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J Neurophysiol. 2013 Sep;110(5):1144-57. doi: 10.1152/jn.00383.2013. Epub 2013 Jun 5.

Evidence for a role of Nav1.6 in facilitating increases in neuronal hyperexcitability during epileptogenesis.

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Department of Anesthesiology, University of Virginia Health System, Charlottesville, VA 22908-0710, USA.


During epileptogenesis a series of molecular and cellular events occur, culminating in an increase in neuronal excitability, leading to seizure initiation. The entorhinal cortex has been implicated in the generation of epileptic seizures in both humans and animal models of temporal lobe epilepsy. This hyperexcitability is due, in part, to proexcitatory changes in ion channel activity. Sodium channels play an important role in controlling neuronal excitability, and alterations in their activity could facilitate seizure initiation. We sought to investigate whether medial entorhinal cortex (mEC) layer II neurons become hyperexcitable and display proexcitatory behavior of Na channels during epileptogenesis. Experiments were conducted 7 days after electrical induction of status epilepticus (SE), a time point during the latent period of epileptogenesis and before the onset of seizures. mEC layer II stellate neurons from post-SE animals were hyperexcitable, eliciting action potentials at higher frequencies compared with control neurons. Na channel currents recorded from post-SE neurons revealed increases in Na current amplitudes, particularly persistent and resurgent currents, as well as depolarized shifts in inactivation parameters. Immunocytochemical studies revealed increases in voltage-gated Na (Nav) 1.6 isoform levels. The toxin 4,9-anhydro-tetrodotoxin, which has greater selectivity for Nav1.6 over other Na channel isoforms, suppressed neuronal hyperexcitability, reduced macroscopic Na currents, persistent and resurgent Na current densities, and abolished depolarized shifts in inactivation parameters in post-SE neurons. These studies support a potential role for Nav1.6 in facilitating the hyperexcitability of mEC layer II neurons during epileptogenesis.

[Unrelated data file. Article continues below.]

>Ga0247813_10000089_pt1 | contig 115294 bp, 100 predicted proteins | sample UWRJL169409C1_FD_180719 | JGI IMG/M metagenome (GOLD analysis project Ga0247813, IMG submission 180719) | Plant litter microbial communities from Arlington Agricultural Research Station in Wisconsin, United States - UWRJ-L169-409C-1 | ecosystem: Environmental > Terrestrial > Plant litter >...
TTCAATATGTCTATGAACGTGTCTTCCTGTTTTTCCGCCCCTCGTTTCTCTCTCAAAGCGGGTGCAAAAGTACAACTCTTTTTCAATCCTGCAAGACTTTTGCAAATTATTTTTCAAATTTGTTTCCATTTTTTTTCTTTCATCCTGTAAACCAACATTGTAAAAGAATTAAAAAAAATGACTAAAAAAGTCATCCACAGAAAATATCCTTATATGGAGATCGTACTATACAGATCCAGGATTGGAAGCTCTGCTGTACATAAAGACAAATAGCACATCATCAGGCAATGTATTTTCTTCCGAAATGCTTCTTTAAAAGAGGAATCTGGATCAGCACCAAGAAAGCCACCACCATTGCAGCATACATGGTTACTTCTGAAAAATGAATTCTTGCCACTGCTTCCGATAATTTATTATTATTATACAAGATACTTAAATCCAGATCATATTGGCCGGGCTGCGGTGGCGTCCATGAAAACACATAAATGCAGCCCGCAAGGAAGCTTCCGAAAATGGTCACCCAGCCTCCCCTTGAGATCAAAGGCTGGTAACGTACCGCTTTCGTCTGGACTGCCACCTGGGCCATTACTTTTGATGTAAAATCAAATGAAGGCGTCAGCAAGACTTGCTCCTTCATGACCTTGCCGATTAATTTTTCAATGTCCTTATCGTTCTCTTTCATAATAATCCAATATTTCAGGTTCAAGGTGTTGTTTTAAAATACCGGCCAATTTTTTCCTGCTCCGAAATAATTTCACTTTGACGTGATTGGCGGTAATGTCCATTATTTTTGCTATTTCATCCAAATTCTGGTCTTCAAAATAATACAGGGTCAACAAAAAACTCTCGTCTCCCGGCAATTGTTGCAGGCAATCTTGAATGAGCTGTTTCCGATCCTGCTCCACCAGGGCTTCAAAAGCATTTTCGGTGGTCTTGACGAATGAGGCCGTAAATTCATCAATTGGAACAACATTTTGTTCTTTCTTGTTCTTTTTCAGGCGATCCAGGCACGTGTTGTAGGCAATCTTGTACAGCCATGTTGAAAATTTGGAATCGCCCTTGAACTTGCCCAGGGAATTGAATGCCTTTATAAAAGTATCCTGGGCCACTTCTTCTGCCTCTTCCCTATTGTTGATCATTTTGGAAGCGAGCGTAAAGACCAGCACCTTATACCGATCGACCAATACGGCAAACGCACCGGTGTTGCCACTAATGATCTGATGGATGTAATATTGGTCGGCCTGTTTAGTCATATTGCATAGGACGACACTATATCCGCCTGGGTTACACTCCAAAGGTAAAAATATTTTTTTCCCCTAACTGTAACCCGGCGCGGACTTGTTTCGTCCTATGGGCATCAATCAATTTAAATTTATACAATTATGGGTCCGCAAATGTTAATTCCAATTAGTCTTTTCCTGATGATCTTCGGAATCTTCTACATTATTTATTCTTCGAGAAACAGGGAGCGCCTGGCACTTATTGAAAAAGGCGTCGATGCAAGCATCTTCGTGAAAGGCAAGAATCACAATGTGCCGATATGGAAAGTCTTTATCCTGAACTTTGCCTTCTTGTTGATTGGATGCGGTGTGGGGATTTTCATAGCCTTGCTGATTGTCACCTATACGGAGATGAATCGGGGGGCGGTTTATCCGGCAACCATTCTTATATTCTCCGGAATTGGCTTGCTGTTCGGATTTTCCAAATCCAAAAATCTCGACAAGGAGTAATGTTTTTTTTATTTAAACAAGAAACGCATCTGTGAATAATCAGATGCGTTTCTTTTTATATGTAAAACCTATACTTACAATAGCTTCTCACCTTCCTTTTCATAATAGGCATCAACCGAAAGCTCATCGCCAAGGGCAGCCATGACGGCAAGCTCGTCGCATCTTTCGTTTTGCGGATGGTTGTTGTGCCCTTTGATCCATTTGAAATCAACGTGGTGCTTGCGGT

entorhinal cortex; sodium channels; status epilepticus

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